Any conversation I’ve had or themes in the few books on the subject I’ve read comparing modern alien abductions to faerie folklore always begin and end with an examination of the interractions between human and nonhuman.
Faeries steal people in the night. So do aliens.
Faerie encounters often end in missing time. So do alien abductions.
Faeries want you to go with them forever. Sometimes aliens make the same offer.
Faeries impregnate women and/or steal their unborn children. Ditto the diddling of aliens.
And so forth.
But there’s another comparison to be drawn and I won’t say I’m the first to draw it here. I think, probably, it’s been written by the likes of Jacques Vallee or Keith Thompson and I read it ages ago and forgot about it, getting caught up in the minutiae of experience allegory as I have. It is the comparison between what people thought faeries could be and what we think aliens could be. We tend to say “They believed in faeries” and “We believe in aliens” but those blanket statements are not always true.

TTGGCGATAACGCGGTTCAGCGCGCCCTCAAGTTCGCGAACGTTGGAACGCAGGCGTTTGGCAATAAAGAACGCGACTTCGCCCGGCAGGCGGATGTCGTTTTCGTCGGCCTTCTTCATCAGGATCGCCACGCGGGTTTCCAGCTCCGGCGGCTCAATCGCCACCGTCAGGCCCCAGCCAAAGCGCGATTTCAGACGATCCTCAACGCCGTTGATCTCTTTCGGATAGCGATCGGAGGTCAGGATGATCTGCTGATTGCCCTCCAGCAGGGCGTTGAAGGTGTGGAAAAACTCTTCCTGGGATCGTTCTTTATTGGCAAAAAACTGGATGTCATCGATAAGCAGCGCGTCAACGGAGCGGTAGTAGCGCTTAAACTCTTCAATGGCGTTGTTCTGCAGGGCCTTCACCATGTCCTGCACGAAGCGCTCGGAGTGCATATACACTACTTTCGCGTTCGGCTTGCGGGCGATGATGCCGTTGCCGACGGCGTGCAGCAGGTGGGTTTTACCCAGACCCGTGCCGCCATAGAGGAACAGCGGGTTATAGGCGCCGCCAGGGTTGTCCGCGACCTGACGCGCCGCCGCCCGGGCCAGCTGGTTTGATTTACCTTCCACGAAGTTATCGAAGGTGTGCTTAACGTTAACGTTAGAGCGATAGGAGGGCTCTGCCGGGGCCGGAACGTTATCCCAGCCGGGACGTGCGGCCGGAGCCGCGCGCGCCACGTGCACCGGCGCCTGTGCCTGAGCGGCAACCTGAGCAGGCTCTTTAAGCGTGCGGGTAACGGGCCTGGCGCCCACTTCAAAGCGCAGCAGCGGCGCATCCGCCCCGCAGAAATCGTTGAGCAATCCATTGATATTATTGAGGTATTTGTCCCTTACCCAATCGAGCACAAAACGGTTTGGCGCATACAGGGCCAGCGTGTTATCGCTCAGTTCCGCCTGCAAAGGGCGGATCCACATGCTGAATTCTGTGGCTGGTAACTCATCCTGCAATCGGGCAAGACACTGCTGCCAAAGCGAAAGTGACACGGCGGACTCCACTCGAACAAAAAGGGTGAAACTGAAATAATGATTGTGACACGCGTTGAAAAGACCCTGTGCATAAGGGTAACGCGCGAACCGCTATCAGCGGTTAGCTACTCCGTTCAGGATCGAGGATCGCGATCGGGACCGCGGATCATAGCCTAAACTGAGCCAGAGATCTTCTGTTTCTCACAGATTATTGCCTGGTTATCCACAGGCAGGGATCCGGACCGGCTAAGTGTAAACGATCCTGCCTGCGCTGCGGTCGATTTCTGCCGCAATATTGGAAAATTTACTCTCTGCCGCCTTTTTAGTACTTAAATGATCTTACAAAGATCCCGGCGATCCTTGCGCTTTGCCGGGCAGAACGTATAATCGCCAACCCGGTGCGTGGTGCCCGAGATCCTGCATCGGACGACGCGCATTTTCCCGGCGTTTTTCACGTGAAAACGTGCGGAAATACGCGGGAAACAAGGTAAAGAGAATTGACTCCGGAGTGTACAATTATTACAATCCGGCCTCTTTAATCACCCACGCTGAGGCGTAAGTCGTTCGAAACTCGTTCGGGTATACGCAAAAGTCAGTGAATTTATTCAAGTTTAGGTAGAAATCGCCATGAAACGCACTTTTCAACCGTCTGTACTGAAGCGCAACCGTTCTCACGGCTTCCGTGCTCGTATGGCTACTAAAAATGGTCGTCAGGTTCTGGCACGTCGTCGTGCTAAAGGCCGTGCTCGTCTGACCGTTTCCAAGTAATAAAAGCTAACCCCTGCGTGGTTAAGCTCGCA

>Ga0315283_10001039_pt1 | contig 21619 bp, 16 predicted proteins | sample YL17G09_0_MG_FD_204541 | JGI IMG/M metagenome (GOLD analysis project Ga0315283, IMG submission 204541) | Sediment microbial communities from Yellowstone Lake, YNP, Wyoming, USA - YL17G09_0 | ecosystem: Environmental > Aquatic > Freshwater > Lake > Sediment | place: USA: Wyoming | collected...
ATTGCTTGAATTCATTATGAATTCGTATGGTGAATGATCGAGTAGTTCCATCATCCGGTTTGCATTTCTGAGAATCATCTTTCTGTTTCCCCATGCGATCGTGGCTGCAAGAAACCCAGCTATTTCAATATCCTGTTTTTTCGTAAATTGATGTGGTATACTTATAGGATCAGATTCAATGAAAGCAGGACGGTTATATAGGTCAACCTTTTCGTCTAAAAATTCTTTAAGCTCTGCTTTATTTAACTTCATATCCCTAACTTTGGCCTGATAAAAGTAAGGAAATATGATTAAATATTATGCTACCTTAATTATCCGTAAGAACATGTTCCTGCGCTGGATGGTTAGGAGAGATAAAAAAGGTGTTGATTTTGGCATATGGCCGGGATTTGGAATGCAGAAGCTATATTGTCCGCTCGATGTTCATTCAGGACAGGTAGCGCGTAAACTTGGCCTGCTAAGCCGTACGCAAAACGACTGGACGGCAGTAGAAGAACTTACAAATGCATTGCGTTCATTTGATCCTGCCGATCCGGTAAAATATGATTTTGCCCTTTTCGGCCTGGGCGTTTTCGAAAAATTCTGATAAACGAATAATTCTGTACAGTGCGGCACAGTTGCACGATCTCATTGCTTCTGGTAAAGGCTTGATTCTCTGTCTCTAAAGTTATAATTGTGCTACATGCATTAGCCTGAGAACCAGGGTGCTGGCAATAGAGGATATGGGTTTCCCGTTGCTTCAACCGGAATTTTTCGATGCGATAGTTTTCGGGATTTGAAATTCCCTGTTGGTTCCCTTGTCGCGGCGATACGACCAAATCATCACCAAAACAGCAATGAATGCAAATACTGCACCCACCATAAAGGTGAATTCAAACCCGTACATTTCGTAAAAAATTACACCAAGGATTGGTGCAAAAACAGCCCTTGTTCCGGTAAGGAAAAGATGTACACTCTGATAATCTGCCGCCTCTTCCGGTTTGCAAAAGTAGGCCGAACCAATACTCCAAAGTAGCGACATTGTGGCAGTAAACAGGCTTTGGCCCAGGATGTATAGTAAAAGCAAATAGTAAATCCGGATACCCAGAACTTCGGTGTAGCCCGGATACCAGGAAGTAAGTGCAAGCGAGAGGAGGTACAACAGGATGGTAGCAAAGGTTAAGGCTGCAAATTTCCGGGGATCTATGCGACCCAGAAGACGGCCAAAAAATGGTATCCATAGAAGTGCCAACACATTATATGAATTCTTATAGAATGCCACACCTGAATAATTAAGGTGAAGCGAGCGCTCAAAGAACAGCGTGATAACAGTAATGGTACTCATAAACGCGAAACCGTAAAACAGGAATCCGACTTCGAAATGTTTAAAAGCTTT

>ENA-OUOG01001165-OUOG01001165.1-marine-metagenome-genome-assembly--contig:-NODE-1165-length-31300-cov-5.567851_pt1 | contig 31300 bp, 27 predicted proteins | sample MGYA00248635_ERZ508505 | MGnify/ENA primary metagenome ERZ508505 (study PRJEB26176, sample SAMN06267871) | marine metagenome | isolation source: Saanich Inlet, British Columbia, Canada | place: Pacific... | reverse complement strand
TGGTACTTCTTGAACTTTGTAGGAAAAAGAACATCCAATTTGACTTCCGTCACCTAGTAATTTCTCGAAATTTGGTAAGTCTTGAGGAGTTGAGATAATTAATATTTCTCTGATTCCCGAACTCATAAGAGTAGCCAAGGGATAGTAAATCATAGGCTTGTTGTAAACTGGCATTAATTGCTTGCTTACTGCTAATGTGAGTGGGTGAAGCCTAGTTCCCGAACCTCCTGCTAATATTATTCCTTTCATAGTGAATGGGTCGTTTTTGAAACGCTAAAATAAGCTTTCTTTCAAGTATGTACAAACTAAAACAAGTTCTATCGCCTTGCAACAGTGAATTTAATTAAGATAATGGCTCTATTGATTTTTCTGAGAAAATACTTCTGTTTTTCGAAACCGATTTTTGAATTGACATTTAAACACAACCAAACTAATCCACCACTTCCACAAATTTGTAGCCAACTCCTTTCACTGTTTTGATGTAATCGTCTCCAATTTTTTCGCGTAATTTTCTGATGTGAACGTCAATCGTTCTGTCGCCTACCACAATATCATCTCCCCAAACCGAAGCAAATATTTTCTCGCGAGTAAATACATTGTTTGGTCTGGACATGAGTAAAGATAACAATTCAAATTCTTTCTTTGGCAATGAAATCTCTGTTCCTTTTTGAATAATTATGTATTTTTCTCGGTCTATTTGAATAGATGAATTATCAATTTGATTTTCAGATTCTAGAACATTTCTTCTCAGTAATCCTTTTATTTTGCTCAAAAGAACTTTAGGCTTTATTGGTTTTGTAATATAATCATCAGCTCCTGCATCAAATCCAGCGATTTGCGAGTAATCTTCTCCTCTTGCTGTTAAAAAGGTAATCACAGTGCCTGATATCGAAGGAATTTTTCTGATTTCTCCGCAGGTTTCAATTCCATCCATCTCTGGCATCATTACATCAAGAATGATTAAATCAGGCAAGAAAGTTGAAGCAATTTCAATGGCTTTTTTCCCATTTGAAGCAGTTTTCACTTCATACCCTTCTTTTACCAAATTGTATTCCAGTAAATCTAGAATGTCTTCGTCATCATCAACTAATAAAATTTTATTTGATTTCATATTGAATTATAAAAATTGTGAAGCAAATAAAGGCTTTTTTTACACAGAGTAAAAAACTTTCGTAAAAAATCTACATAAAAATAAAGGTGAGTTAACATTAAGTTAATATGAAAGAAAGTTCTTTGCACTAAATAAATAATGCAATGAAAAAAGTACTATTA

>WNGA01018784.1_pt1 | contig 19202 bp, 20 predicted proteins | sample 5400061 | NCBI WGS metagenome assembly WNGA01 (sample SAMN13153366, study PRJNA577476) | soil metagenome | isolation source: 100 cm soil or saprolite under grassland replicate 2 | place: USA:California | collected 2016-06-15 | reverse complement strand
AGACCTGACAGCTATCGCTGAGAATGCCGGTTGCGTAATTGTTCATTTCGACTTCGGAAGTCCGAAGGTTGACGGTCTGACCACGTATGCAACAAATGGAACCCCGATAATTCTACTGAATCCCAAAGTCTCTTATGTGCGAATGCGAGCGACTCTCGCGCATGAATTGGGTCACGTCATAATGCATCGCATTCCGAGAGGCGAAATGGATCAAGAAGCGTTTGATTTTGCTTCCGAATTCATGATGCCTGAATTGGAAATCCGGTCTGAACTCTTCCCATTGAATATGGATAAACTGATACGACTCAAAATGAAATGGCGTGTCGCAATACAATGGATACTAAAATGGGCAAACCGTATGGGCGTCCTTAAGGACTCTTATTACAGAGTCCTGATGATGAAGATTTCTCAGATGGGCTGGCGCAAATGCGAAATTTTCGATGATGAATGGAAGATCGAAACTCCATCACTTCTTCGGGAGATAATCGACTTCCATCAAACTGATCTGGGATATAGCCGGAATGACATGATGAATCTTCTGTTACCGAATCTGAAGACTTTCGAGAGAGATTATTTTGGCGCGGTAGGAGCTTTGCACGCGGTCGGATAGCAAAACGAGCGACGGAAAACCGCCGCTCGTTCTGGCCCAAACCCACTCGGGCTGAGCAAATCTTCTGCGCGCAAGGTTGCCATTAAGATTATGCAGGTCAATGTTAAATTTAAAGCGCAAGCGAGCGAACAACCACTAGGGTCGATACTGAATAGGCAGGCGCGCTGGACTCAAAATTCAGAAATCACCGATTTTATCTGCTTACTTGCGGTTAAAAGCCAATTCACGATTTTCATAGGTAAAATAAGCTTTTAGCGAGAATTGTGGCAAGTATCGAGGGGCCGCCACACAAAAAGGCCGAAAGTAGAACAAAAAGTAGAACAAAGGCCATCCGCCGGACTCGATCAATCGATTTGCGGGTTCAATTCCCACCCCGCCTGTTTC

It’s easy to define an alien as a living being not born on earth, but what is the definition of a faerie? And, since it is so easy to define an alien, why aren’t we satisfied with that? Isn’t it exotic enough? Why do our imaginations bring us elsewhere?
Perhaps both come from elsewhere and we know it, we just cannot locate or define it. Running the question through the problem-solving brain, we arrive at the same suppositions about both. Here I will take from Wikipedia to make the point. Everything I’m quoting comes from: http://en.wikipedia.org/wiki/Fairy. There we read what Irish and Scottish folk beliefs supposed about the origin of the legendary creature.
“One popular belief was that they [faeries] were the dead, or some subclass of the dead.”